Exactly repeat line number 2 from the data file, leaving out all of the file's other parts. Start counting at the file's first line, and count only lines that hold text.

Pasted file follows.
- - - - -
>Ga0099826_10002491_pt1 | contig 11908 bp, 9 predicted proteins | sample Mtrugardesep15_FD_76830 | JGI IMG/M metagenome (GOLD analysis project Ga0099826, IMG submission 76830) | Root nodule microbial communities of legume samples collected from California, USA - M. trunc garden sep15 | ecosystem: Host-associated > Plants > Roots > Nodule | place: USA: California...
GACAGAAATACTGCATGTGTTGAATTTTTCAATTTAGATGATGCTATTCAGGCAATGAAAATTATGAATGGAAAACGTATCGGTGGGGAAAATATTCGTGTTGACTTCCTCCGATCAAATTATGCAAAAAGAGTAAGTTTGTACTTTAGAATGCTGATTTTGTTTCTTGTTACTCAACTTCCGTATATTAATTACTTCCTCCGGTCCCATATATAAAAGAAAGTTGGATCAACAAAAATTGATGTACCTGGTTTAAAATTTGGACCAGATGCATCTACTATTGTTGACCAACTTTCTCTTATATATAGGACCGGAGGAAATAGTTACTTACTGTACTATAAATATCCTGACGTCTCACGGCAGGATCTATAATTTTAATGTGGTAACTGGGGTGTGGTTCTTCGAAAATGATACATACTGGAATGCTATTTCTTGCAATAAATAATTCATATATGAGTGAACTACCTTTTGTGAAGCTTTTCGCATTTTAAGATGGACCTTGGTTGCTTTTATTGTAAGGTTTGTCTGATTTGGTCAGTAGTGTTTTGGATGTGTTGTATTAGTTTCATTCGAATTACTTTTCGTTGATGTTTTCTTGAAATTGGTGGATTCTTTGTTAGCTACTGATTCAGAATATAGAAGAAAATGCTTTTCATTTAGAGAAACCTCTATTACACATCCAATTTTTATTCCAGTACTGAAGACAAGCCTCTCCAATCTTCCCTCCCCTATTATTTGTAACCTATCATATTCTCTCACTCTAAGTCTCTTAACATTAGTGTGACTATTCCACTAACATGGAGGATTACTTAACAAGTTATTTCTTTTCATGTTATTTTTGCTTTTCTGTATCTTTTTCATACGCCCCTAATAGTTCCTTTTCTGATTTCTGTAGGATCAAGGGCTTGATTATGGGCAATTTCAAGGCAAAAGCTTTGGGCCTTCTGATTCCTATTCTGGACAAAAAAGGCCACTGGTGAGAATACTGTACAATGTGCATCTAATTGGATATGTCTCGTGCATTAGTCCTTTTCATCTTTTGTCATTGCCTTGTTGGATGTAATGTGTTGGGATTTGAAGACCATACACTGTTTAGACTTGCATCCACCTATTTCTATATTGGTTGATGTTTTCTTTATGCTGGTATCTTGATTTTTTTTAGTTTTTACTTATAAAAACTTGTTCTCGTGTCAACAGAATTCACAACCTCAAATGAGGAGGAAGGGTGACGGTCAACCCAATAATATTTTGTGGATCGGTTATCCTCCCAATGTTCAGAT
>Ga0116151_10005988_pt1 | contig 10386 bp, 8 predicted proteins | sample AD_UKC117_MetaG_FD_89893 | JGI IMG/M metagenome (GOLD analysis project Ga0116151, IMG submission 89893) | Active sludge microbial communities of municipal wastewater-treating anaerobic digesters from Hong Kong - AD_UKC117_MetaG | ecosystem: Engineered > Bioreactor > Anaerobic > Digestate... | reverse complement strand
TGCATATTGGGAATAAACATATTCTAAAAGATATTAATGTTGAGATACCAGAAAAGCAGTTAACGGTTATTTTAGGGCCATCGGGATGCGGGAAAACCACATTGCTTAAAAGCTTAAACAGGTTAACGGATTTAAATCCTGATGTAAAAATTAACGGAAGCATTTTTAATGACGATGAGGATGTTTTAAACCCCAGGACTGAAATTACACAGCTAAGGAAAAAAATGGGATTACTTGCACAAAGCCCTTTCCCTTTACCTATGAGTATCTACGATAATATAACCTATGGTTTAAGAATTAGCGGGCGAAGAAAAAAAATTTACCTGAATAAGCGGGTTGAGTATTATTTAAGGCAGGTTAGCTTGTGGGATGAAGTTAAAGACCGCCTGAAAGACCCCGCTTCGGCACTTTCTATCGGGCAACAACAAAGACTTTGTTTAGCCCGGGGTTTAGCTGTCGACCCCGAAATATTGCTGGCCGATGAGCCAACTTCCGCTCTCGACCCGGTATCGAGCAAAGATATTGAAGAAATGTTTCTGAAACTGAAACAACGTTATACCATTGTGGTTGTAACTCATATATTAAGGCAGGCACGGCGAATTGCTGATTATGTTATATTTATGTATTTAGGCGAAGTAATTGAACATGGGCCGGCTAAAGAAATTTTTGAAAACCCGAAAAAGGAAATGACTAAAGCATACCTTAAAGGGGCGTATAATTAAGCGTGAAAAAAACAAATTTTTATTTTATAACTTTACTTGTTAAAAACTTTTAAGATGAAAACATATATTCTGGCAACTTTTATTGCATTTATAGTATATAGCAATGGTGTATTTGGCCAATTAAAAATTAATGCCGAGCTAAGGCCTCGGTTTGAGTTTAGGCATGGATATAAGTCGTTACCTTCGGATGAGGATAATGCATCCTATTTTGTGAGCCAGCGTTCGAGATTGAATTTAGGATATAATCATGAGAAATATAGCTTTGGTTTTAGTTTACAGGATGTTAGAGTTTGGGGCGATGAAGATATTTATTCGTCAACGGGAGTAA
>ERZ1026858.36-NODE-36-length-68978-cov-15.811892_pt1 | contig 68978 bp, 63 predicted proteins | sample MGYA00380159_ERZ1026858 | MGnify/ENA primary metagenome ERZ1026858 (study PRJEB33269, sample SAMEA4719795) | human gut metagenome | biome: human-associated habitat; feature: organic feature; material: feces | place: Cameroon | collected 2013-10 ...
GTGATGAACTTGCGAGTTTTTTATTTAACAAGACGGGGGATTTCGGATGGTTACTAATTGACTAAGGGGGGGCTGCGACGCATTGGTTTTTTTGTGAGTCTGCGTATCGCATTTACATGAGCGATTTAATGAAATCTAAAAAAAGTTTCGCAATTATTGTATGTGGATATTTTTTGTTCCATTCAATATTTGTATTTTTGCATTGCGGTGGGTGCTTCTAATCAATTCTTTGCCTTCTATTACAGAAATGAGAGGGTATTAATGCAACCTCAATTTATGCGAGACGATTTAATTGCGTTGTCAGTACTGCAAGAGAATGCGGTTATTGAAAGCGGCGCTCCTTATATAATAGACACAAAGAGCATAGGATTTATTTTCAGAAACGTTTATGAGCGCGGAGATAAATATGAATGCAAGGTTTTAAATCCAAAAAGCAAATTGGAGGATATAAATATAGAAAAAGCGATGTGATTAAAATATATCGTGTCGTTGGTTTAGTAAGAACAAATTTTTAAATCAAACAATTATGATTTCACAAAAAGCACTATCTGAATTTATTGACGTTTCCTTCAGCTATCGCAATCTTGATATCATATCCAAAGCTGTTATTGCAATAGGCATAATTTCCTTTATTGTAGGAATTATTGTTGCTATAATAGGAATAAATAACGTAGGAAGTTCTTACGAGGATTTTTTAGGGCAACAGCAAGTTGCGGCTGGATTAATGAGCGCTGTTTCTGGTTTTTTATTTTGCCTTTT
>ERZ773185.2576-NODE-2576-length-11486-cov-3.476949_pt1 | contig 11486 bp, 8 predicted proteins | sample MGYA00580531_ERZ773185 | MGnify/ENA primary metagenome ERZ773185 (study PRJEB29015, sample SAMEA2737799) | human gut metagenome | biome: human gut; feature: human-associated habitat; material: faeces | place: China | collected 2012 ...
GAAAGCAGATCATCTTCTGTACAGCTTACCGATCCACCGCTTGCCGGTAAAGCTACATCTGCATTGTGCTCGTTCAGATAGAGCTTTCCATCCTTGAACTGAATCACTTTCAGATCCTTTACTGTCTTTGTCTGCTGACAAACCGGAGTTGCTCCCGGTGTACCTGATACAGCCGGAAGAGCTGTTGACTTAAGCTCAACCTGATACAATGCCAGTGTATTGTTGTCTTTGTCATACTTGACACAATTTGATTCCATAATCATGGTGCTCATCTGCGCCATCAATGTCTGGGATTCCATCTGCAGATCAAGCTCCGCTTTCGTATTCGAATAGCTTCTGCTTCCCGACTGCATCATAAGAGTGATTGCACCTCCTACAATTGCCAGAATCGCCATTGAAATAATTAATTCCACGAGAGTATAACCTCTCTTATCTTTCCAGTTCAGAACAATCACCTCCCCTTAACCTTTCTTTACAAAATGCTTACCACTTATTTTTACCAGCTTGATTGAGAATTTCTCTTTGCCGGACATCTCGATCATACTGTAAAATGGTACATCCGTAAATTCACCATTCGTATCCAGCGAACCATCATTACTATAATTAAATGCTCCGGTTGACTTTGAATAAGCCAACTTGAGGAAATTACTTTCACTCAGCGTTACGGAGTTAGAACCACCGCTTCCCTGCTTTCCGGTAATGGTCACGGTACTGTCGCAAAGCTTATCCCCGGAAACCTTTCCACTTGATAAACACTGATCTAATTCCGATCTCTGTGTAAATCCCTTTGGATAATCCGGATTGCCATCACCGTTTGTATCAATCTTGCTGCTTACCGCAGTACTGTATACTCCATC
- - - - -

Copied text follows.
GACAGAAATACTGCATGTGTTGAATTTTTCAATTTAGATGATGCTATTCAGGCAATGAAAATTATGAATGGAAAACGTATCGGTGGGGAAAATATTCGTGTTGACTTCCTCCGATCAAATTATGCAAAAAGAGTAAGTTTGTACTTTAGAATGCTGATTTTGTTTCTTGTTACTCAACTTCCGTATATTAATTACTTCCTCCGGTCCCATATATAAAAGAAAGTTGGATCAACAAAAATTGATGTACCTGGTTTAAAATTTGGACCAGATGCATCTACTATTGTTGACCAACTTTCTCTTATATATAGGACCGGAGGAAATAGTTACTTACTGTACTATAAATATCCTGACGTCTCACGGCAGGATCTATAATTTTAATGTGGTAACTGGGGTGTGGTTCTTCGAAAATGATACATACTGGAATGCTATTTCTTGCAATAAATAATTCATATATGAGTGAACTACCTTTTGTGAAGCTTTTCGCATTTTAAGATGGACCTTGGTTGCTTTTATTGTAAGGTTTGTCTGATTTGGTCAGTAGTGTTTTGGATGTGTTGTATTAGTTTCATTCGAATTACTTTTCGTTGATGTTTTCTTGAAATTGGTGGATTCTTTGTTAGCTACTGATTCAGAATATAGAAGAAAATGCTTTTCATTTAGAGAAACCTCTATTACACATCCAATTTTTATTCCAGTACTGAAGACAAGCCTCTCCAATCTTCCCTCCCCTATTATTTGTAACCTATCATATTCTCTCACTCTAAGTCTCTTAACATTAGTGTGACTATTCCACTAACATGGAGGATTACTTAACAAGTTATTTCTTTTCATGTTATTTTTGCTTTTCTGTATCTTTTTCATACGCCCCTAATAGTTCCTTTTCTGATTTCTGTAGGATCAAGGGCTTGATTATGGGCAATTTCAAGGCAAAAGCTTTGGGCCTTCTGATTCCTATTCTGGACAAAAAAGGCCACTGGTGAGAATACTGTACAATGTGCATCTAATTGGATATGTCTCGTGCATTAGTCCTTTTCATCTTTTGTCATTGCCTTGTTGGATGTAATGTGTTGGGATTTGAAGACCATACACTGTTTAGACTTGCATCCACCTATTTCTATATTGGTTGATGTTTTCTTTATGCTGGTATCTTGATTTTTTTTAGTTTTTACTTATAAAAACTTGTTCTCGTGTCAACAGAATTCACAACCTCAAATGAGGAGGAAGGGTGACGGTCAACCCAATAATATTTTGTGGATCGGTTATCCTCCCAATGTTCAGAT